Police clashed with thousands of opposition protesters in Bangladesh’s capital Saturday, using tear gas and rubber bullets to disperse demonstrations staged by the opposition Bangladesh Nationalist Party and its allies, who are demanding that PM Sheikh Hasina step down so that a caretaker government can oversee upcoming elections in January.

Hasina has faced major protests over the past several years, as she and her party have consolidated power and closed democratic spaces in Bangladesh. As a result, the run-up to the elections is likely to become increasingly contentious, as Shehryar Fazli wrote in February:

Hasina Is Pushing Bangladesh’s Democracy to the Breaking Point

Feb. 14, 2023 | Sheikh Hasina is facing rising protests, but with a year until elections, her crackdown on Bangladesh’s democracy will likely continue. Read more.

Voters in the Central African Republic went to the polls Sunday for a referendum on a new constitution that would extend presidential terms to seven years, up from five, and remove the previous two-term limit. The proposed change would allow President Faustin Archange Touadera to seek another two terms in office and would likely entrench his party in power indefinitely, analysts say.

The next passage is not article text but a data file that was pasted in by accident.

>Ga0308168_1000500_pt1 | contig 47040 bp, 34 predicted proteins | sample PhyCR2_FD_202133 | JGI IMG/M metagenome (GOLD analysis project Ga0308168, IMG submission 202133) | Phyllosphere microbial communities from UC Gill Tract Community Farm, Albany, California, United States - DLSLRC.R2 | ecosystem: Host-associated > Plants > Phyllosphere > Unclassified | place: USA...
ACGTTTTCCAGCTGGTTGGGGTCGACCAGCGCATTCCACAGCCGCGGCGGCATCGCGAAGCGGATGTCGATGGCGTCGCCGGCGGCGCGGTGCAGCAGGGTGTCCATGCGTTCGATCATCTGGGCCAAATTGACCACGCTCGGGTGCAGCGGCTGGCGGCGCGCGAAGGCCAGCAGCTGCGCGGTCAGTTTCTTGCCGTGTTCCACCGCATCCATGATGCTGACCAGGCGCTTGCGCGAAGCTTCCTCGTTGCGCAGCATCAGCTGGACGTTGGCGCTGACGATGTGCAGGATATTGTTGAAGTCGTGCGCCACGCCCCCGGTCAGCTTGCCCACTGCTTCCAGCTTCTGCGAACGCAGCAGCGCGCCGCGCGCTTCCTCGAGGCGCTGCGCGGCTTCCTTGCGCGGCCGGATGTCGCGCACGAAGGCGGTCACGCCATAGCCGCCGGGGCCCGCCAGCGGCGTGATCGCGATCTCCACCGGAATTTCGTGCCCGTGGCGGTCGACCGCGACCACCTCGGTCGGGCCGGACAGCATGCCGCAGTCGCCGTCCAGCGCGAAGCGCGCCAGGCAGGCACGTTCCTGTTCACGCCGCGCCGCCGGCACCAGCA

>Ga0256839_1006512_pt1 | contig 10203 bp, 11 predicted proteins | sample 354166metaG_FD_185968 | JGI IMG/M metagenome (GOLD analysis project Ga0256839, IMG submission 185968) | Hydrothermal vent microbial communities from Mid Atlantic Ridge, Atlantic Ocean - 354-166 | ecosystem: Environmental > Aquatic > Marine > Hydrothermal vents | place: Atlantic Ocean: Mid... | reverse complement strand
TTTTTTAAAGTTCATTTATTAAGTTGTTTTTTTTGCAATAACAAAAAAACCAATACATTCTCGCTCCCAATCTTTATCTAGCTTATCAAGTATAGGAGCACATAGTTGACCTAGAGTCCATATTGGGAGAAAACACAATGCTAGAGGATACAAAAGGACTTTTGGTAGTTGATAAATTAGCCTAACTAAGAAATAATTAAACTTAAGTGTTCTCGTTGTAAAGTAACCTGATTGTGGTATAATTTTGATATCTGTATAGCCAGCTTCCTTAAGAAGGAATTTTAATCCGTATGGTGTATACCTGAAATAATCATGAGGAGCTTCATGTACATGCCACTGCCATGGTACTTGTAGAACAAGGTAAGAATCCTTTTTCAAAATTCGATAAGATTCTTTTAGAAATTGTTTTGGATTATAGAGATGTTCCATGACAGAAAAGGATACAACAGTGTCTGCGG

Touadera has tightened his grip on power since first being elected in 2015, but he still faces plenty of opposition, both politically and from armed groups in the country. As Vianney Ingasso, John Lechner and Marcel Plichta wrote in January, international media has focused on the role that external actors, like the Wagner Group, are playing in CAR, but it will ultimately be local actors who determine whether Touadera’s gambit succeeds or fails:

Wagner Is Only One Piece in Central African Republic’s Messy Puzzle

The Central African Republic’s president has secured a referendum on constitutional reform that would allow him to run for a third term. Read more.

That’s all for today’s Daily Review. Coming up, we’re covering the human rights landscape in Burundi and the Taliban’s links with al-Qaida and other terrorist groups in Afghanistan.

Have a great day,

Jakob Cansler